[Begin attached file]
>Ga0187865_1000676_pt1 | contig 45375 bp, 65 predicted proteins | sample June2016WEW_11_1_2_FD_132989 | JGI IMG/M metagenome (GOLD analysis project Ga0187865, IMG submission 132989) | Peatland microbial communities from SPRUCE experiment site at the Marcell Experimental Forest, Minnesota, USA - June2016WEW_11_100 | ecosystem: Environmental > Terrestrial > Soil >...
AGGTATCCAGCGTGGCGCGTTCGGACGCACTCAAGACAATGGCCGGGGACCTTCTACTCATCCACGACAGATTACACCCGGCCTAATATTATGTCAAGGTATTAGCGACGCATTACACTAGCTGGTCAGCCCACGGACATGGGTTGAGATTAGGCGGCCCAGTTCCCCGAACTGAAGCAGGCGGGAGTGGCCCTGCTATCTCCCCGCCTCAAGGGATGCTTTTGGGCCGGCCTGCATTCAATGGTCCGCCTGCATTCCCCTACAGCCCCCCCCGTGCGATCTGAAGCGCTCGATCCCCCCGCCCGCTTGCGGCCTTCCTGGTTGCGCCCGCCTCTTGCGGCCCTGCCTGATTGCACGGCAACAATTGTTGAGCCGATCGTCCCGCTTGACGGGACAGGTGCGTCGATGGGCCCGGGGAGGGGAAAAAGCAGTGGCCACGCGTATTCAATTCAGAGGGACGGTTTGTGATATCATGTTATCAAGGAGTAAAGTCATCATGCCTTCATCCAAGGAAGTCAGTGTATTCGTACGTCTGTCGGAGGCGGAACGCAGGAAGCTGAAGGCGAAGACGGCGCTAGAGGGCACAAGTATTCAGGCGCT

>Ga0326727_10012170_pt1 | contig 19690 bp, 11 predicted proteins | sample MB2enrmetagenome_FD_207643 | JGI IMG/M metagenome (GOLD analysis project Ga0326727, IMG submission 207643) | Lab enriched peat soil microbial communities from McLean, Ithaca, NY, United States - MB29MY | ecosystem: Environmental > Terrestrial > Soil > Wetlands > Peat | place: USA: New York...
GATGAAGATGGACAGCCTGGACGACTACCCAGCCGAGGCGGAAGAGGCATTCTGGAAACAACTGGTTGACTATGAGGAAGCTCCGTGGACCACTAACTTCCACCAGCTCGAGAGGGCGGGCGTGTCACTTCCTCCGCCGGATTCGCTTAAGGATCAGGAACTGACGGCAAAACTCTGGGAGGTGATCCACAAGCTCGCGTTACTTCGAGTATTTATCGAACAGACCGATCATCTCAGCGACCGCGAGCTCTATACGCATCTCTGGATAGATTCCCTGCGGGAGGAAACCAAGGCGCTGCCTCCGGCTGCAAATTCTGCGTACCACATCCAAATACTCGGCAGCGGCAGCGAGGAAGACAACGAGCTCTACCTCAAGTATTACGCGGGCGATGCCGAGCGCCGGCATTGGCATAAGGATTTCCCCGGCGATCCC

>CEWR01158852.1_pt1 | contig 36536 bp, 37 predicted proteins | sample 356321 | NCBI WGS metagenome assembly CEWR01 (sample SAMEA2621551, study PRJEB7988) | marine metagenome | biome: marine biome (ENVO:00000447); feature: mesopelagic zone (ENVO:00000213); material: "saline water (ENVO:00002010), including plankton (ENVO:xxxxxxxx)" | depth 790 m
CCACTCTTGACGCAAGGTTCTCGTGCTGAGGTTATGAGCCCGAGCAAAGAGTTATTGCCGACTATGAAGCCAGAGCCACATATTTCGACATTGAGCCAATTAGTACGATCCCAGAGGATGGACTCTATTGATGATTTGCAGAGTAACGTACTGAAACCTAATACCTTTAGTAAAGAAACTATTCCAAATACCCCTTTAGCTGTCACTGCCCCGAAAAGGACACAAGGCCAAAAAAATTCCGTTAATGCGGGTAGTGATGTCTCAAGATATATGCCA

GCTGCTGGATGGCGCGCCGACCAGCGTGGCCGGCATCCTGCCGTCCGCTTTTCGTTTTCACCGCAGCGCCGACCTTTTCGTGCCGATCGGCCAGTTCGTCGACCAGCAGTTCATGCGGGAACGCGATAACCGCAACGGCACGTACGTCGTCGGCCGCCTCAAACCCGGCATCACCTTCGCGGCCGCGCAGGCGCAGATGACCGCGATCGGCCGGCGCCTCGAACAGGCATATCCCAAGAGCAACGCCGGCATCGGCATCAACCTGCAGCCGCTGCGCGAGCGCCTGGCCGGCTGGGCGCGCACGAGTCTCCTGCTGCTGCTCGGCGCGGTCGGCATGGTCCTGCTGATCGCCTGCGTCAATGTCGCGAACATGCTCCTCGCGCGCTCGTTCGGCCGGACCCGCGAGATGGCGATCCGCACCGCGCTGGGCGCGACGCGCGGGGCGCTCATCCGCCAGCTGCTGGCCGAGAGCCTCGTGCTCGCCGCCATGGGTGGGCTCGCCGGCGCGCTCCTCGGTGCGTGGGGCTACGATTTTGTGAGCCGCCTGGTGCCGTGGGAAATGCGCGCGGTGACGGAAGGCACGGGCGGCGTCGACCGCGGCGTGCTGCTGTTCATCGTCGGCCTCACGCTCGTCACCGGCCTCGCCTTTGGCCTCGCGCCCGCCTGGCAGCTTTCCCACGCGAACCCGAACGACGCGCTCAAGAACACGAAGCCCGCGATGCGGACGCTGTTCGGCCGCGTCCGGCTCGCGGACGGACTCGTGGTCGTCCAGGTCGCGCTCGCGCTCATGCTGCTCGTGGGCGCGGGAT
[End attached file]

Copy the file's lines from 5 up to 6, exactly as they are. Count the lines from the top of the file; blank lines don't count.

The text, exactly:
>CEWR01158852.1_pt1 | contig 36536 bp, 37 predicted proteins | sample 356321 | NCBI WGS metagenome assembly CEWR01 (sample SAMEA2621551, study PRJEB7988) | marine metagenome | biome: marine biome (ENVO:00000447); feature: mesopelagic zone (ENVO:00000213); material: "saline water (ENVO:00002010), including plankton (ENVO:xxxxxxxx)" | depth 790 m
CCACTCTTGACGCAAGGTTCTCGTGCTGAGGTTATGAGCCCGAGCAAAGAGTTATTGCCGACTATGAAGCCAGAGCCACATATTTCGACATTGAGCCAATTAGTACGATCCCAGAGGATGGACTCTATTGATGATTTGCAGAGTAACGTACTGAAACCTAATACCTTTAGTAAAGAAACTATTCCAAATACCCCTTTAGCTGTCACTGCCCCGAAAAGGACACAAGGCCAAAAAAATTCCGTTAATGCGGGTAGTGATGTCTCAAGATATATGCCA